Combining data pipelines and enrichment services in different languages

How ZipRecruiter integrates Python utilities into the stream of Scala data processing pipelines

ZipRecruiter’s mission is to actively help job seekers find their next great career opportunity. But to do so, we need to pull off some pretty heavy lifting behind the scenes. Enormous amounts of unstructured data–including very ‘creative’ job listings and resumes, in all shapes and sizes–flows through our data pipelines. These pipelines use Delta Lake built with Spark processes written in Scala.

As you can imagine, we have multiple services, from small transformation functions to intricate ML models, all of which we would like to use to enrich the streams of data in our live processing pipelines. Most of these enrichers, however, are written in Python while our data pipelines operate in another family of languages altogether. We needed to find a solution for calling external enrichers from inside Spark. 

In this article I’ll go over some common (yet ill-advised) approaches, and share the more elegant solution we developed. We will see why (and how) ZipRecruiter built an interoperable system that allows Python to act as a library and a UDF in the Scala dataframe, while empowering Spark to manage compute and scale.

The Challenge: Converting strings to complex location formats mid-stream 

As our data pipeline speeds along, we ingest millions of records. Many of them contain data in string format which needs to be transformed into a more useful data type for downstream use. We have a service, for example, called LocRes for ‘Location Resolver’, that receives addresses in string format and returns them in a standardized and structured location format. LocRes is not just a simple lookup; It loads an in-memory datastore and applies non-trivial logic utilizing various weights and calculations before returning results.

Since this service is written in Python and our data pipelines utilize Spark processes written in Scala – we cannot simply run LocRes as a library. 

Calling API services from inside a Spark context is a bad practice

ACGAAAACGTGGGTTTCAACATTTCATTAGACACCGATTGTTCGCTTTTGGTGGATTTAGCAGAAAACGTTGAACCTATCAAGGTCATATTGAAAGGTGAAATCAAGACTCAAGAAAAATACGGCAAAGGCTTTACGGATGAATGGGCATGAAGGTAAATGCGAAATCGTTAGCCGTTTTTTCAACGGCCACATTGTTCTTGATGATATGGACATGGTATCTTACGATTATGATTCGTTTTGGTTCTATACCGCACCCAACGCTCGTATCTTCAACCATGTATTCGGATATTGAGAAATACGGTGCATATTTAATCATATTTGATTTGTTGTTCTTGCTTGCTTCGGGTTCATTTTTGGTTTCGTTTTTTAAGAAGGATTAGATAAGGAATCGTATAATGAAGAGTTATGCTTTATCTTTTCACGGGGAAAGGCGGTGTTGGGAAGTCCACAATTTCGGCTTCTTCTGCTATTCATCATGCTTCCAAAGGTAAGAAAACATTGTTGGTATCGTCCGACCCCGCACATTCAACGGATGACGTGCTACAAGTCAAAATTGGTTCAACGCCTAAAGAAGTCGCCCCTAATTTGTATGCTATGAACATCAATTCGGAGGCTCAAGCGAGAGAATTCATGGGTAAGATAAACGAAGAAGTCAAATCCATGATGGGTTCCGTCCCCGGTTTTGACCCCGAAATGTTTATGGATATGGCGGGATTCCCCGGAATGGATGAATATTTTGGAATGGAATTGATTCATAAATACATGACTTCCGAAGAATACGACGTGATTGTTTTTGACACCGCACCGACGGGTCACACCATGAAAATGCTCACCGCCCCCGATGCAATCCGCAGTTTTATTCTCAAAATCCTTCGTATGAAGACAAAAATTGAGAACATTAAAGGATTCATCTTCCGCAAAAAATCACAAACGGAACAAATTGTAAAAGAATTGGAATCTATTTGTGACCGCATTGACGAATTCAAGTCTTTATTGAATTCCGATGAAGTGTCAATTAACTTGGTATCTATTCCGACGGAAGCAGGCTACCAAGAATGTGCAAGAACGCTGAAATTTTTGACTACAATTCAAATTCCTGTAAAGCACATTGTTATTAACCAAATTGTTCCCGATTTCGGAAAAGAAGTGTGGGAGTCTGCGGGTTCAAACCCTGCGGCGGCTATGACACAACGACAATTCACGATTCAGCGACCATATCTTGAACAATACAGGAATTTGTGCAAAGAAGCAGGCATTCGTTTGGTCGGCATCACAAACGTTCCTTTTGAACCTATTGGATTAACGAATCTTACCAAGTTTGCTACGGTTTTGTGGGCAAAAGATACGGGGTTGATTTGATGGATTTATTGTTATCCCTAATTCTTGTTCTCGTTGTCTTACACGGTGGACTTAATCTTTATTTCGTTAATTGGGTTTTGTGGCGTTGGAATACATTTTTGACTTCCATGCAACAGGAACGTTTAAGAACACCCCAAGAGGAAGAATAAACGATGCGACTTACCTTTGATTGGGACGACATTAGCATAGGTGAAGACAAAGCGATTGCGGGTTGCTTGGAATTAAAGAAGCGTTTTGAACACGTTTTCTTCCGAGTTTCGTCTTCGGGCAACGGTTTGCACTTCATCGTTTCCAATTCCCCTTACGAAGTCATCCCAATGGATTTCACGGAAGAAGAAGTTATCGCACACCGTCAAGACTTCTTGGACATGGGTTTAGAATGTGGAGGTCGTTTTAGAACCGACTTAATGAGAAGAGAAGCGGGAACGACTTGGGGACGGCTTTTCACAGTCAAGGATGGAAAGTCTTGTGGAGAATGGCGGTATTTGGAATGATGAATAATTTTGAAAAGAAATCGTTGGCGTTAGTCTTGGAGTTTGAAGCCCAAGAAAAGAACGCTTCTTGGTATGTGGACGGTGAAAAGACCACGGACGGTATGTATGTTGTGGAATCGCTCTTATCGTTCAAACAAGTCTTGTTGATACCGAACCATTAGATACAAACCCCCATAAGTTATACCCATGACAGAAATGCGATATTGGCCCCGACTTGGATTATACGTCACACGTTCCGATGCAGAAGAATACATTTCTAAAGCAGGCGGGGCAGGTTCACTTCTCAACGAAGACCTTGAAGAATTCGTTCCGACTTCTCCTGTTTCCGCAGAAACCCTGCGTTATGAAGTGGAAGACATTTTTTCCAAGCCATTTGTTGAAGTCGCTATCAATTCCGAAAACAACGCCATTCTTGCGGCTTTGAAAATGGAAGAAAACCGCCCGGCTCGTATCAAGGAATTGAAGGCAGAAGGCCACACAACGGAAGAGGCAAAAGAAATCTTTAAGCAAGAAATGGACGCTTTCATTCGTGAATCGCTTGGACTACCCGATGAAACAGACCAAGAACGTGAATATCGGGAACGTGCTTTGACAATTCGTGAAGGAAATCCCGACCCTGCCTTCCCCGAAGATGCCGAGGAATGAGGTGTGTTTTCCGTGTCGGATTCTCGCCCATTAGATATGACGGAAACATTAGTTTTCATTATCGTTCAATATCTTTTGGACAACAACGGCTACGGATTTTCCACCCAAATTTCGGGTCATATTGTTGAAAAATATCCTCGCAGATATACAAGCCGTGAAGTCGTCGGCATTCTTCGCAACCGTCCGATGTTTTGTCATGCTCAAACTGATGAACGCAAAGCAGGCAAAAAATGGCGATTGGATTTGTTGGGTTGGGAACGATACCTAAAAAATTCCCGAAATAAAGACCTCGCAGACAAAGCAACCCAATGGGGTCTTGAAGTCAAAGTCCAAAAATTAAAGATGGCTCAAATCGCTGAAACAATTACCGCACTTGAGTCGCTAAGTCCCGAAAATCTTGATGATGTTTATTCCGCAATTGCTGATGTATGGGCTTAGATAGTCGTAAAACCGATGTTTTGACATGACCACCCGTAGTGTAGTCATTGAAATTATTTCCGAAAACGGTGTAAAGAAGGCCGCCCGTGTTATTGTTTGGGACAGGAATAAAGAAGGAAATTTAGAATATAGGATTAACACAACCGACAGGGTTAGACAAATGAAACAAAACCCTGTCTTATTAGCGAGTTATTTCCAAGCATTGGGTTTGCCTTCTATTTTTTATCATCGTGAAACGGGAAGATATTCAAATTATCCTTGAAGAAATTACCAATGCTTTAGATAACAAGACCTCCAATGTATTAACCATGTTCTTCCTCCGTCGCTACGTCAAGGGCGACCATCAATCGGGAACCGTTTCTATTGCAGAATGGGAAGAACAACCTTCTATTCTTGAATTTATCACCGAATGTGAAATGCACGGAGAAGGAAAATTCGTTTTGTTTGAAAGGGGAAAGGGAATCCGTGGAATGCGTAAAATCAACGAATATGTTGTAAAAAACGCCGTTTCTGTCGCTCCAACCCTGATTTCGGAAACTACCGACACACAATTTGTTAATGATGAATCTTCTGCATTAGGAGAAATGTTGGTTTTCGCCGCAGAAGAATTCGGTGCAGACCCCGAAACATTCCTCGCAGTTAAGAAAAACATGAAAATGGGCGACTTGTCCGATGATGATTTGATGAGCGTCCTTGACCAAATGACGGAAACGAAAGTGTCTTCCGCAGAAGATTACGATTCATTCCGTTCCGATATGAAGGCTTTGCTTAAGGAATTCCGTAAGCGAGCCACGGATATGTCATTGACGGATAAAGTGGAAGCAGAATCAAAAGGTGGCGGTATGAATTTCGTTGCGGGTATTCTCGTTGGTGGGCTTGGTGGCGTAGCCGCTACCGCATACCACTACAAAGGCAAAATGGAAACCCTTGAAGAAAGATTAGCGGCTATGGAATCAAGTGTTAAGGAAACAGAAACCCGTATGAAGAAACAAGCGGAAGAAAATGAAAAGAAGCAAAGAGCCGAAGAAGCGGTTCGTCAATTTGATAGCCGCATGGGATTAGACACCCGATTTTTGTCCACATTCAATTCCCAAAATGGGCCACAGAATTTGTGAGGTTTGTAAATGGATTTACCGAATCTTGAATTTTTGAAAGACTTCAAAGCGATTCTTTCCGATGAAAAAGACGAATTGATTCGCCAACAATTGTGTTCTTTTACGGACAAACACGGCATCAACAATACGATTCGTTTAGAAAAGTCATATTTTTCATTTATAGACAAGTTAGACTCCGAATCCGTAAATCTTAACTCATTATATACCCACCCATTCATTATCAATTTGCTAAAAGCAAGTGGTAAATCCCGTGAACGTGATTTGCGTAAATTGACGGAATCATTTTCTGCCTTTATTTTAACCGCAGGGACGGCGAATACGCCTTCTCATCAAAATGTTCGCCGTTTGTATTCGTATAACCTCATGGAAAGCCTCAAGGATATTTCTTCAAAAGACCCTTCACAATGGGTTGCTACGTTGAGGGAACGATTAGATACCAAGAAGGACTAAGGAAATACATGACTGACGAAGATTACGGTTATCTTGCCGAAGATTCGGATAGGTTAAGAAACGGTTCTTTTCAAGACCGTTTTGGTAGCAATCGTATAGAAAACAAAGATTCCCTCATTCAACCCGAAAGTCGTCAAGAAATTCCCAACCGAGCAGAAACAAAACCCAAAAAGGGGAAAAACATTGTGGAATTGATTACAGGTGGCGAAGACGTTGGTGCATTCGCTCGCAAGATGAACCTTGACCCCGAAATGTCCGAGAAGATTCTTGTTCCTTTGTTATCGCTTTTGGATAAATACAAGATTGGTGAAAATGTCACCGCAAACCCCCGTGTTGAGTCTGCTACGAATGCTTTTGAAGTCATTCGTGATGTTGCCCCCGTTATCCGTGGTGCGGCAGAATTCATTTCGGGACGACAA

One way to address this would be to have a Spark process which shuffles and divides the data itself, and as part of the enrichment process call the Python job over HTTP/gRPC. Calling an API from inside Spark jobs, however, has many downsides and is considered by many to be bad practice.

The main reason we avoid this is because doing so reduces Spark’s inherent capability to perform.

You want your system to scale with the job and the best way to do that is have your compute managed by Spark rather than calling an external API that has to be repeatedly and manually scaled to receive batch traffic. 

Instead of allowing Spark to do what it’s good at, i.e. work at scale while dividing the executors and data in the most efficient way it sees fit, calling an API from within the Spark context limits the process to an external service that Spark is waiting for. If that external service is slow or delayed for whatever reason, it delays Spark and we lose all the benefits and abilities inherent to Spark.

In addition, having Spark workers blocked and waiting on external calls is a wasteful use of resources. For any company, but especially at the scale of data dealt with at ZipRecruiter, this quickly translates into a lot of wasted money.

Calling external services as sidecars still limits scale

Another approach to the challenge is to use the Python library as a sidecar. Simply put, calling the Python service over HTTP to be deployed with the app in every Spark worker. In this way, one would bypass the external nature of the service and make it available locally.

Indeed, Spark would be able to “flex its muscles” and perform slightly better, but you’re still on a certain network and even though it’s local – scale is still limited. What’s more, having the service as a sidecar adds memory and resources overhead on the process pods.

A series of co-independent processes exposes too many fail points

Alternatively, one may consider calling the enrichment services serially, cutting the pipeline into little pieces and stitching them together one after the other. In Kafka, each worker could call the service, write the output somewhere, and another Spark process could grab that and continue.

The problem with this approach is that it creates too many moving parts which would be struggling to advance in concert. While each process seems to run independently of a single driver or executor, the increased complexity multiplies the potential fail points and drags down overall performance.

The solution: Calling external services as UDFs in a PySpark session

Since both Scala and Python can operate in Spark running on JVM (Java Virtual Machine), we can share resources between them.